Trastuzumab Resistance: Can Genetics Lead Us to New Options?

Maurie Markman, MD


January 23, 2013

Frequent Mutational Activation of the P13K-AKT Pathway in Trastuzumab-Resistant Breast Cancer

Chandarlapaty S, Sakr RA, Giri D, et al
Clin Cancer Res. 2012;18:6784-7791


In an effort to explain the development of resistance to trastuzumab in the tumors of patients with HER2-overexpressing breast cancer, investigators conducted a detailed analysis for the presence of several potential molecular abnormalities in samples obtained through biopsy after disease progression while the patients were receiving trastuzumab.

Of the 60 evaluable tumors, 53 showed persistent overexpression of the HER2 receptor. Of the 7 tumors that did not overexpress the receptor on posttreatment biopsy, 5 were found not to overexpress HER2 on re-review of the original specimen. Thus, only 2 of 55 specimens that overexpressed HER2 were found to have lost this biological characteristic after development of trastuzumab resistance.

In contrast, reduced or absent expression of PTEN, an important molecular regulator in the "pro-growth" PI3K pathway, or the presence of a mutation in PIK3CA, which activates the PI3K pathways, was far more common: Overall, 71% had PTEN loss and/or PIK3CA mutations. Of note, in an unrelated group of 73 HER2-positive cases of breast cancer, only 44% showed these particular molecular abnormalities.


The administration of trastuzumab to breast cancer patients whose tumors overexpress the HER2 receptor has been shown to improve survival when delivered in both the metastatic and adjuvant settings. Unfortunately, clinical resistance to this agent is not infrequent, particularly in the metastatic setting.

A critical initial step in defining strategies to overcome resistance is to establish a firm understanding of the molecular basis for its development. The current report strongly suggests that loss of HER2 overexpression as a mechanism for trastuzumab resistance in breast cancer is uncommon (fewer than 5% of cases). Indeed, given that 5 of 7 tumors that "lost" HER2 overexpression turned out to be misclassified as HER2-positive on reexamination of the original specimen, it may be prudent to consider reexamination if overexpression is not seen on posttreatment biopsy.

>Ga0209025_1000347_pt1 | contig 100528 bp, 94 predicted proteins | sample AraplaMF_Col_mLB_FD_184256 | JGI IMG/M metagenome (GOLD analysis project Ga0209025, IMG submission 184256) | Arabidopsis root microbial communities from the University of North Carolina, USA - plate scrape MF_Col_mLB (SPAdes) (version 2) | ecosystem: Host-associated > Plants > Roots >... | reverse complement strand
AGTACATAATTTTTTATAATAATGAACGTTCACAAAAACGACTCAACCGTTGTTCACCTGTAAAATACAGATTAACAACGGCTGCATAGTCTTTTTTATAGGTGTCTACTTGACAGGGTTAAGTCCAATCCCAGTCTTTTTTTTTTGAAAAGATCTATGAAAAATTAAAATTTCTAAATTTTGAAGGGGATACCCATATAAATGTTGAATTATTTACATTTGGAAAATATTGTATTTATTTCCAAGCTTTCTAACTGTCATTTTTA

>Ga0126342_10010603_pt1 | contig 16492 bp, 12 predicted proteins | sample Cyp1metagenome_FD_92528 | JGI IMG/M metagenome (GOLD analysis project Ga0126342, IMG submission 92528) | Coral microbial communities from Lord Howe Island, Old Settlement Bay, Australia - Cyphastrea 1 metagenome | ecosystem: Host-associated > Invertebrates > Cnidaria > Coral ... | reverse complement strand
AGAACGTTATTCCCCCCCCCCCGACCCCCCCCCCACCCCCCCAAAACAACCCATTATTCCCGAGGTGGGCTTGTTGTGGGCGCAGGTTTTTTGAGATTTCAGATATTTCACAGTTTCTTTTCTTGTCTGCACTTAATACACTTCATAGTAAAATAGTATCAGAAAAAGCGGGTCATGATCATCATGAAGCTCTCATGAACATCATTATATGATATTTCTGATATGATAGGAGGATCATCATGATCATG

Conversely, abnormalities in the PIK3CA pathway (PIK3CA mutations or loss of PTEN activity) in patients with trastuzumab resistance are very common and are seen considerably more frequently than in those who were not previously treated with trastuzumab.

It remains uncertain whether the current observation reveals the -- or even "a" -- major mechanism for trastuzumab resistance and subsequent cancer cell survival, but the data suggest a clear path forward in the development of strategies to overcome resistance.

For patients with newly diagnosed HER2-overexpressing breast cancer, an appropriate strategy might include analyzing the tumor for evidence of PI3K pathway abnormalities and, if these molecular abnormalities are present, treating with trastuzumab or other inhibitors of HER2 plus a PIK3CA inhibitor, many of which are in active clinical development.

Alternatively, if PI3K-associated mutation status is not known prior to initiating treatment, patients with HER2-positive breast cancer whose cancer progresses despite trastuzumab could have the tumor analyzed at progression and then be started on a PIK3CA inhibitor if an abnormality in this pathway is detected.

This paper is one more excellent example of the increasing clinical relevance of molecular analysis of individual tumor specimens in critically defining optimal care for each patient.



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